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Should Kiss’ Original Lineup Reunite at the Hall of Fame Ceremony? – Great Rock Debates

Kiss
George De Sota, Getty Images

Kiss made big news this weekend when they revealed they would not be reuniting with founding former members Ace Frehley and Peter Criss, or performing in any form, at the Rock and Roll Hall of Fame induction ceremony this coming April.

Frehley, Criss and other members of the rock world — including their original manager’s partner — quickly issued statements attacking this decision. But it is possible Paul Stanley and Gene Simmons — the only two people who never left the group — are actually doing the right thing? We assigned two writers to take on each side of this great rock debate, and here’s what they said. As always, they speak for themselves only, and we leave the final vote up to you!

 

Kiss SHOULD Reunite at the Hall of Fame Ceremony
By Eduardo Rivadavia

In the world of Kiss, few things are ever what they seem. So established is this fact that most fans of the band — casual or super-committed — have learned to accept it for what it is. But, after so many years of their fans complaining and campaigning for Kiss to gain entry into the Rock and Roll Hall of Fame, you’d think Gene and Paul would have the decency to perform at the star-studded gala, like most other honorees have seen fit to.

But instead, now comes news that this won’t be taking place — neither courtesy of the present-day touring and recording quartet of Simmons, Stanley, guitarist Tommy Thayer and drummer Eric Singer; nor the original, beloved foursome of Simmons, Stanley, Ace Frehley and Peter Criss; never mind a history-spanning jam session matching all six with other key surviving contributors like Vinnie Vincent and Bruce Kulick.

Now, to be fair, the Hall has been no stranger to disappointing reunion fails in the past. AC/DC infamously left original bassist Mark Evans off the invite list, half of Van Halen declined to even turn up, and the list of hastily reassembled pick-up bands (and resulting shoddy performances) are too long to list here. Still, all this doesn’t make each incident less painful to behold for fans, and if they can put their differing loyalties and opinions to rest long enough to celebrate their heroes — then why can’t the band do the same?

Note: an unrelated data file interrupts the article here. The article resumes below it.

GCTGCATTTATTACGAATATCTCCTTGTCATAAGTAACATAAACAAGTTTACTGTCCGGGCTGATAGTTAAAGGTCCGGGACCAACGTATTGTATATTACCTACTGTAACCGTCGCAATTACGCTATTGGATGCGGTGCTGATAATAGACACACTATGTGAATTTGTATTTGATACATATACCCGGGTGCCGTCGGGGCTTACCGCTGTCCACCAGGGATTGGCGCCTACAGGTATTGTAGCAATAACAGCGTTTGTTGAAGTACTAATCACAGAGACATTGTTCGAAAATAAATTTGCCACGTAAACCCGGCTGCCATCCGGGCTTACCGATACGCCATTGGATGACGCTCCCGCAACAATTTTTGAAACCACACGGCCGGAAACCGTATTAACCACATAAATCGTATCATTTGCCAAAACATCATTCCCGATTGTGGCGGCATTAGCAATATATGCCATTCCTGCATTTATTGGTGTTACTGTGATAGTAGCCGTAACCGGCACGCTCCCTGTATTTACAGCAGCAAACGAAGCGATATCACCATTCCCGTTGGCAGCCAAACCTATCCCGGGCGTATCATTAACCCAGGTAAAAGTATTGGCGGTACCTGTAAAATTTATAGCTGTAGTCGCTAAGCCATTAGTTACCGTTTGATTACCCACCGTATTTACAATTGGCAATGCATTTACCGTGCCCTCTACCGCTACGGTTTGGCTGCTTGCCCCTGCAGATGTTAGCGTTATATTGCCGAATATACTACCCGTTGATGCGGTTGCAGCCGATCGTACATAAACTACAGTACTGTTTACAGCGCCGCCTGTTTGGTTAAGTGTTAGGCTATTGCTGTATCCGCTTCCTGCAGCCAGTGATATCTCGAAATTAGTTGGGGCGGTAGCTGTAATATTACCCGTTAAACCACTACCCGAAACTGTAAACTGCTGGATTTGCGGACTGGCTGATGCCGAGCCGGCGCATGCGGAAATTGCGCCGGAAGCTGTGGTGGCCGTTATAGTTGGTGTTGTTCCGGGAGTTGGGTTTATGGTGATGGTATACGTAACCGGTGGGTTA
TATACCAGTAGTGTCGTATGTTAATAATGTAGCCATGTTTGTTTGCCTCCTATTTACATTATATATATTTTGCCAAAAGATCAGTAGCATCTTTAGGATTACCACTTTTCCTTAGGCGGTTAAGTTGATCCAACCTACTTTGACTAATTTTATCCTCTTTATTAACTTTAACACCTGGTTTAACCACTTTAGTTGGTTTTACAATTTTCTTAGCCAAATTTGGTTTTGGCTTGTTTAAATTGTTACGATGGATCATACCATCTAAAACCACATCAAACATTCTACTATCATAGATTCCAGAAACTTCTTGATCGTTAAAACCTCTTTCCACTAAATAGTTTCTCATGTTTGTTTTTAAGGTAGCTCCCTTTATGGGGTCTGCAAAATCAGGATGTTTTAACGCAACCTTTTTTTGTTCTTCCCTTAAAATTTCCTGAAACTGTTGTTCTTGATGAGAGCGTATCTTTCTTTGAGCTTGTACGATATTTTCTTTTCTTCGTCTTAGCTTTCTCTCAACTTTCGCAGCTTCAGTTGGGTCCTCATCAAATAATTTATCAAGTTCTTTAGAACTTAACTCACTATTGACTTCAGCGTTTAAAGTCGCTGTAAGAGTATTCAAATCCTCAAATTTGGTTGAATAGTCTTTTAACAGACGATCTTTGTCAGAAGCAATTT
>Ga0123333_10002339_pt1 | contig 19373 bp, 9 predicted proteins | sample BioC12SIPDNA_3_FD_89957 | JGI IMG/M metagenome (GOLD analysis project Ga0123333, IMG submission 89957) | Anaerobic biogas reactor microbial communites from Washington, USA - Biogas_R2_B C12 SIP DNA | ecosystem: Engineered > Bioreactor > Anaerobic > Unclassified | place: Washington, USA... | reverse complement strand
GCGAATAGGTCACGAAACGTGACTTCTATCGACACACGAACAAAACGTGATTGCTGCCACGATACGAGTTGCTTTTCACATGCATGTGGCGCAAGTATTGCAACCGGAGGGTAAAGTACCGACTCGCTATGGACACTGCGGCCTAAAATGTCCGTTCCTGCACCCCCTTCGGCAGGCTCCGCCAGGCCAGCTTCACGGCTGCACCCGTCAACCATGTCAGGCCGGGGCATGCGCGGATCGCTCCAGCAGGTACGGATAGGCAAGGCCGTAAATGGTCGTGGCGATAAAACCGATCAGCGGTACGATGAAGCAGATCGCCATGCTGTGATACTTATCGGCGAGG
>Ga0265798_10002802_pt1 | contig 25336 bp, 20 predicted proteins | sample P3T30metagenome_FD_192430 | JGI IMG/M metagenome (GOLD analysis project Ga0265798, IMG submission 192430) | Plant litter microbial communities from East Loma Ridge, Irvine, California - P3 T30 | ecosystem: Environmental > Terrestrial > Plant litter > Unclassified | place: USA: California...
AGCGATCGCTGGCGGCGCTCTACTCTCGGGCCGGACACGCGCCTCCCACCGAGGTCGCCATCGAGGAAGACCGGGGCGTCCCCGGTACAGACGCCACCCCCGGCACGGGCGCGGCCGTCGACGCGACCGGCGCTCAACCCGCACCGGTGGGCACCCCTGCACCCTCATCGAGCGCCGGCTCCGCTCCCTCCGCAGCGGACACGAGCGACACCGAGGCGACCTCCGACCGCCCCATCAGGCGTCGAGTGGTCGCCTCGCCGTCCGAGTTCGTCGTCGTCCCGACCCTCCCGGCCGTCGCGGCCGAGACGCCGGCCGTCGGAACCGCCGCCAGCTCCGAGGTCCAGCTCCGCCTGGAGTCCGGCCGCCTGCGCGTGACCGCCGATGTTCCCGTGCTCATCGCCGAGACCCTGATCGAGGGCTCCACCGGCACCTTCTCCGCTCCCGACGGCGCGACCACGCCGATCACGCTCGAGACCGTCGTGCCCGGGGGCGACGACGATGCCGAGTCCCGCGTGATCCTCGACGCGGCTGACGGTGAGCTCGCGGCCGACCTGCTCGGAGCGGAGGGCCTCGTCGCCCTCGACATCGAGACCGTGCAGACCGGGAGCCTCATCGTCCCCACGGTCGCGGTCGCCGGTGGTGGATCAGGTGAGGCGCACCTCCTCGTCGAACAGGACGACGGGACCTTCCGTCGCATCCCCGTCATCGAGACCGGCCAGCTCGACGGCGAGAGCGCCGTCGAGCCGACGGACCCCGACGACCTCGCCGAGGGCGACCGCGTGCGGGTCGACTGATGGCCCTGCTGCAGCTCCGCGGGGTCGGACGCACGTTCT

That way the Kiss Army will get some recognition for their years of patience and devoted service — a reminder of what they enlisted for in the first place, the reason they bought all those concert tickets, albums, t-shirts and Kiss Kaskets.

Unfortunately, as it stands they’ll be going into those Kaskets never having witnessed Peter, Paul, Ace and Gene sharing a stage together again, and that’s just wrong, wrong, wrong. In other words, make it work gentleman! Your legacy depends on it, and your fans deserve it!

 

Kiss Should NOT Reunite at the Hall of Fame Ceremony
By Matthew Wilkening

It’s hard to understand why even the most fervent fan of Kiss would feel betrayed by the band choosing not to perform at the Rock and Roll Hall of Fame induction ceremony. After all, the only thing we’re missing out on here was probably a loosely-rehearsed fifteen-minute performance which you could only have seen live if you were one of at-most 18,000 people who bought a ticket to the show, or on TV a month later — if you pay for HBO.

There was never any reason to expect that this would lead to a bigger reunion tour by the group’s original ’70s lineup. There’s nothing to to indicate that the essentially retired Criss and the very lightly touring Frehley would be up for that, or that the duo would be able to get along better with Simmons and Stanley than they did at the end of their first two stints together.

Besides, it’s not like the band was turning down an audience with the President of the United States at the Kennedy Center Honors, or a chance to become part of the Library of Congress. “The” Rock and Roll Hall of Fame could more accurately be called “a” Rock and Roll Hall of Fame — it is simply a private organization whom people have chosen to bestow with an air of absolute authority in matters of rock and roll history. Most would agree that the organization’s mission is a worthy one. But Kiss has every right to question the manner in which the Hall of Fame inducts bands and artists, and to choose not to participate by performing live if they aren’t happy with the level of input they are granted regarding their own induction.

So to sum up — what’s the big deal? While it would be nice if Kiss, their former members and the Rock Hall all agreed on who should be inducted and managed to get everybody to perform together, nothing that could or would have happened during that one brief moment should affect how you rank the group in your own personal Hall of Fame.

Next: Should Journey Reunite with Steve Perry?

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